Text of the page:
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  • Writer's pictureSandy

Wombat, Mudlark & other stories, by Helen Milroy

The enduring power of friendship, and being kind and helpful to others, are themes that link the eight stories in this book together. The animal protagonists in these stories show kindness, creativity, connection with community, and courage. Dingo and Moon help each other find their way in the darkness of night; Mudlark helps the Sun grieve the loss of his grandmother; the Sky and the Penguin help the Whale find his family. The animals and nature rely on each other, illuminating the circularity of these relationships.

Children may feel empowered as they see themselves reflected in the characteristics of the various animals. We are also shown that it is natural to sometimes feel sad or lonely. Many children may relate to the fear Moon feels when she loses her way in the dark and becomes trapped by ice crystals. But we are then gently shown that, through the help of loved ones, there will again be light in the dark.

We are encouraged to understand that if we listen to the land and live in harmony with it, in return the land will replenish and nurture us. Platypus and River work together to stop Little Stream going the wrong way, highlighting how the river system works together to nurture the land and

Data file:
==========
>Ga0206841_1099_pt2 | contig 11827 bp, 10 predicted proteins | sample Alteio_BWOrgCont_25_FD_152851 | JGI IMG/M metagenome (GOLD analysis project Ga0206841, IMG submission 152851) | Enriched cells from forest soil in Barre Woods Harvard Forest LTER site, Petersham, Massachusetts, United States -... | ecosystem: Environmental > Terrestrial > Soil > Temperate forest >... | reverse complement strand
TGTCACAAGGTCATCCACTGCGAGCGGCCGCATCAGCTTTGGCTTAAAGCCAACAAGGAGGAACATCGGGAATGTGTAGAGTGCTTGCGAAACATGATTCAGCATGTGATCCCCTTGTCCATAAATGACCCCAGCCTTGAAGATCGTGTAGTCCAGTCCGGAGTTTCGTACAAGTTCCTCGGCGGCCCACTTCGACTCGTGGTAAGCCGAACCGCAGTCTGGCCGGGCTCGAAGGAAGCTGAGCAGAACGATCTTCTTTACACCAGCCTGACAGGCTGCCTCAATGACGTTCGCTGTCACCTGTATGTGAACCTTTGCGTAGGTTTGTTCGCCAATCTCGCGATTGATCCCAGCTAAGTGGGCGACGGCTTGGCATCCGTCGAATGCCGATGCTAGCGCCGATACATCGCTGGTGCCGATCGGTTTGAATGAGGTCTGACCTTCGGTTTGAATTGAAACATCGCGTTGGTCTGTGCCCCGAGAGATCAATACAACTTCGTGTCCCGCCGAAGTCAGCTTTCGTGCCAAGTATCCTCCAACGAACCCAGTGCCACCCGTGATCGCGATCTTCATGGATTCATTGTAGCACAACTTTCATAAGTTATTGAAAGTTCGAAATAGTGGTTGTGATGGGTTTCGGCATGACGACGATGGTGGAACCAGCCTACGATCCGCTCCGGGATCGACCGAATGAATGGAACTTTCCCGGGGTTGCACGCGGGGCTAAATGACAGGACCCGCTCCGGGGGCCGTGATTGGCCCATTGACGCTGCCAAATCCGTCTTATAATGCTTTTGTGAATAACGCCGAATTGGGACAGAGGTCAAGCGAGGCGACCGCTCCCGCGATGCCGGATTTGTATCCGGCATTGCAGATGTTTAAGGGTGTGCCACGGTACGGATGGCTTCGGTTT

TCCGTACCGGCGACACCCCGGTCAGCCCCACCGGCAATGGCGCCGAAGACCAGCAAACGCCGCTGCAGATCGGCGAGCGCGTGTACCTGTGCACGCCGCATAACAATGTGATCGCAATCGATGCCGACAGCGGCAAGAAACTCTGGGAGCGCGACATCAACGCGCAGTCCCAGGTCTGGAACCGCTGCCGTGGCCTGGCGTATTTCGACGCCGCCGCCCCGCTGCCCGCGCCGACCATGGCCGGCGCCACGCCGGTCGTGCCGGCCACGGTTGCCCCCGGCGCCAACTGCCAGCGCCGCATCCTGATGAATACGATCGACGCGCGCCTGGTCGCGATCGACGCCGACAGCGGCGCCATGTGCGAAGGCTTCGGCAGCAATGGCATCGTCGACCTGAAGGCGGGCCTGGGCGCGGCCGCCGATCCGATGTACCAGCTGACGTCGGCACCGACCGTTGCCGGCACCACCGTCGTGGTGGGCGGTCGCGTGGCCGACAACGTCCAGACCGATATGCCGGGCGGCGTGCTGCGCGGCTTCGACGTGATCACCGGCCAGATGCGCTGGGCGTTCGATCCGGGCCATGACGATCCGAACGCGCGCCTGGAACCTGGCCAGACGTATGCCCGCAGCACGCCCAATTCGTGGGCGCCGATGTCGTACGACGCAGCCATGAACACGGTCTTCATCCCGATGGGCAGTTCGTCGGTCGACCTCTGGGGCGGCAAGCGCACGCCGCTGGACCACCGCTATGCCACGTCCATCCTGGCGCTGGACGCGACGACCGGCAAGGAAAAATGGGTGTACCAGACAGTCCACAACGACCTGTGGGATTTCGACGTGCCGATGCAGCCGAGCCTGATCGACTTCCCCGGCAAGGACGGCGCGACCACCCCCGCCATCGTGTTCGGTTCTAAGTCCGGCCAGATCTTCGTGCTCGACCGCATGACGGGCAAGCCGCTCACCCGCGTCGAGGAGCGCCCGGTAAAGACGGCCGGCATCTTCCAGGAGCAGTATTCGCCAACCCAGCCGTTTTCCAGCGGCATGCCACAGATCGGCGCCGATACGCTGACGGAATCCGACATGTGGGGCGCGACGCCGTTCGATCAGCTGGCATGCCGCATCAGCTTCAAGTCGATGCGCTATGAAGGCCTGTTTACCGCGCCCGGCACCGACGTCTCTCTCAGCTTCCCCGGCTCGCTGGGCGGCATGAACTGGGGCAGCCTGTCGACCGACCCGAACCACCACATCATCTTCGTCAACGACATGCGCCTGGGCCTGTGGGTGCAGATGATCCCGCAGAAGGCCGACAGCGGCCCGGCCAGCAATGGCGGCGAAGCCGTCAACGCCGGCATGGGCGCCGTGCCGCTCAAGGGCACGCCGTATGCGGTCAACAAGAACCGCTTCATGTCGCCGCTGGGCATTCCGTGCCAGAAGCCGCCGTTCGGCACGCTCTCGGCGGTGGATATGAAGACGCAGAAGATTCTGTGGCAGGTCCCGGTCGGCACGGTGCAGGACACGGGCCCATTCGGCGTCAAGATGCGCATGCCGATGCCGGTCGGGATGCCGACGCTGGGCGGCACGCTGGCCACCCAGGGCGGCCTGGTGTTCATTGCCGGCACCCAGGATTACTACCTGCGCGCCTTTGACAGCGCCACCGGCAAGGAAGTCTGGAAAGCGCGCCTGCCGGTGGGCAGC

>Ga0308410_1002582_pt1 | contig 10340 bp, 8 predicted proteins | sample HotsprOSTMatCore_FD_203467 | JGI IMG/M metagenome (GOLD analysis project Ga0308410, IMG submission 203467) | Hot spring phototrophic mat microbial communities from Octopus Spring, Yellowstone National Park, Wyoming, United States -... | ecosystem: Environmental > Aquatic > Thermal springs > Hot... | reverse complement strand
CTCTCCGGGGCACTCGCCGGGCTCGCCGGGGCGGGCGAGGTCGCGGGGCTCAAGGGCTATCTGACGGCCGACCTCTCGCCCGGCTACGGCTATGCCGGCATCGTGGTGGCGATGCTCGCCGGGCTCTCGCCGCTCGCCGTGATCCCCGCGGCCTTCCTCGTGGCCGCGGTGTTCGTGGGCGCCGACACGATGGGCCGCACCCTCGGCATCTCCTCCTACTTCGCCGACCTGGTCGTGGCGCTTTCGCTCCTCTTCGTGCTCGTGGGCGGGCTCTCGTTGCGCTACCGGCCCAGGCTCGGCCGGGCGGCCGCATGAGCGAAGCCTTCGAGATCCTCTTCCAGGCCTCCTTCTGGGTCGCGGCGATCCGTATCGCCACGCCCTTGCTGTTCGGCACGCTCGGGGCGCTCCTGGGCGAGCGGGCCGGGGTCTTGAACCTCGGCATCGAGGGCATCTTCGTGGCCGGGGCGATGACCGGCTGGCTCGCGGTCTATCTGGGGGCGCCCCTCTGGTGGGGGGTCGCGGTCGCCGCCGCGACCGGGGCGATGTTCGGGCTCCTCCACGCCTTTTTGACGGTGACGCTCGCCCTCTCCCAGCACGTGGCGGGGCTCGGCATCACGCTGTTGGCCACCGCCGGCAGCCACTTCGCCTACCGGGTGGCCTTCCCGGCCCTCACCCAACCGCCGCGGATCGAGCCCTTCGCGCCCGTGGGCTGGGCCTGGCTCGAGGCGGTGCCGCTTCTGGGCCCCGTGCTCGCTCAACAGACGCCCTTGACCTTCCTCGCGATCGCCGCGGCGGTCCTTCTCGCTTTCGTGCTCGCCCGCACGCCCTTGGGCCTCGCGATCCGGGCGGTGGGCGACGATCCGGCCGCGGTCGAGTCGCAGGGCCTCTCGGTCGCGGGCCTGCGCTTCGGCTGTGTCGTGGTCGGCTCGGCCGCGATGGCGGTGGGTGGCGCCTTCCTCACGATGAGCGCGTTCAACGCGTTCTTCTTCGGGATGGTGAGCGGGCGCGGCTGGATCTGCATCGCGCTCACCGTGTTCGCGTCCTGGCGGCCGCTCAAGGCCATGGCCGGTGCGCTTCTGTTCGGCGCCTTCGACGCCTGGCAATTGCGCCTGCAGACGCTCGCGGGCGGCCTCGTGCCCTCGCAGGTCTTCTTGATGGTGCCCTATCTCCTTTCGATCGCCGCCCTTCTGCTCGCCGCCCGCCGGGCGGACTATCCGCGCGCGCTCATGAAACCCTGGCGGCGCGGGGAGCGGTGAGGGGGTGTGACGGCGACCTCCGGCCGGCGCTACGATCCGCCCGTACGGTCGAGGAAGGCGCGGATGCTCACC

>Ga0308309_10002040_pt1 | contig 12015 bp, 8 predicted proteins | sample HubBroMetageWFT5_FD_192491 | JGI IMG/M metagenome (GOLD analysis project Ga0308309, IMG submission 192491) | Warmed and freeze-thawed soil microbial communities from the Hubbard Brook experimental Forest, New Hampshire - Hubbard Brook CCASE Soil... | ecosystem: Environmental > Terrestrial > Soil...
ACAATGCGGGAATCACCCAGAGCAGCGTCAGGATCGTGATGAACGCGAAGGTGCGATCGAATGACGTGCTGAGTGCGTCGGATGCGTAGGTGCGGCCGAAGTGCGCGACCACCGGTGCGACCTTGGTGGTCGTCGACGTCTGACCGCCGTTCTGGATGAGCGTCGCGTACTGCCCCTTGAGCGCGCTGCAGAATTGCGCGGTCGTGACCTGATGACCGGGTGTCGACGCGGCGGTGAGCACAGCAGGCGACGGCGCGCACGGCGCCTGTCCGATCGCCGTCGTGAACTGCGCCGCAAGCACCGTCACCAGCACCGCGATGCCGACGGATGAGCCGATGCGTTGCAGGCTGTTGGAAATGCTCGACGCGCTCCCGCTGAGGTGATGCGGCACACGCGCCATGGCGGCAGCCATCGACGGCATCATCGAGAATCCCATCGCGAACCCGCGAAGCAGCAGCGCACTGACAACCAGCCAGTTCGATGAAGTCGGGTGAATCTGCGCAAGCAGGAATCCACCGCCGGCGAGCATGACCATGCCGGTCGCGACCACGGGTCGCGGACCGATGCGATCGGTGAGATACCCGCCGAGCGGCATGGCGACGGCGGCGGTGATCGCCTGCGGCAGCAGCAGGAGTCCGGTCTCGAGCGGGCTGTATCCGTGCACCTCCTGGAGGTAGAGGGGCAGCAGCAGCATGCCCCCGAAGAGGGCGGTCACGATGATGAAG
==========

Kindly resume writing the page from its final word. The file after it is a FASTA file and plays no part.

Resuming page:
the animals. Tree provides shelter to Frilly the Lizard and in return Frilly provides laughter and joy to Tree with his stories and jokes.

This collection of stories encourages children to celebrate their rich imaginations, and the importance of learning through play and exploration of the natural world around them.

Vivid pictures are painted for the reader via the lyrical writing, which makes these stories a joy to read - the moon is described as being “shrouded in a glittering night sky.” Black and white illustrations at the beginning of each story imbue each animal with personality, and the detail of the patterns and flowing lines invite the reader to pause and examine each illustration - and perhaps reflect upon what characteristics each animal might possess before embarking on reading the story itself.

Helen Milroy is a descendant of the Palyku people of the Pilbara region of Western Australia, but was born and educated in Perth.



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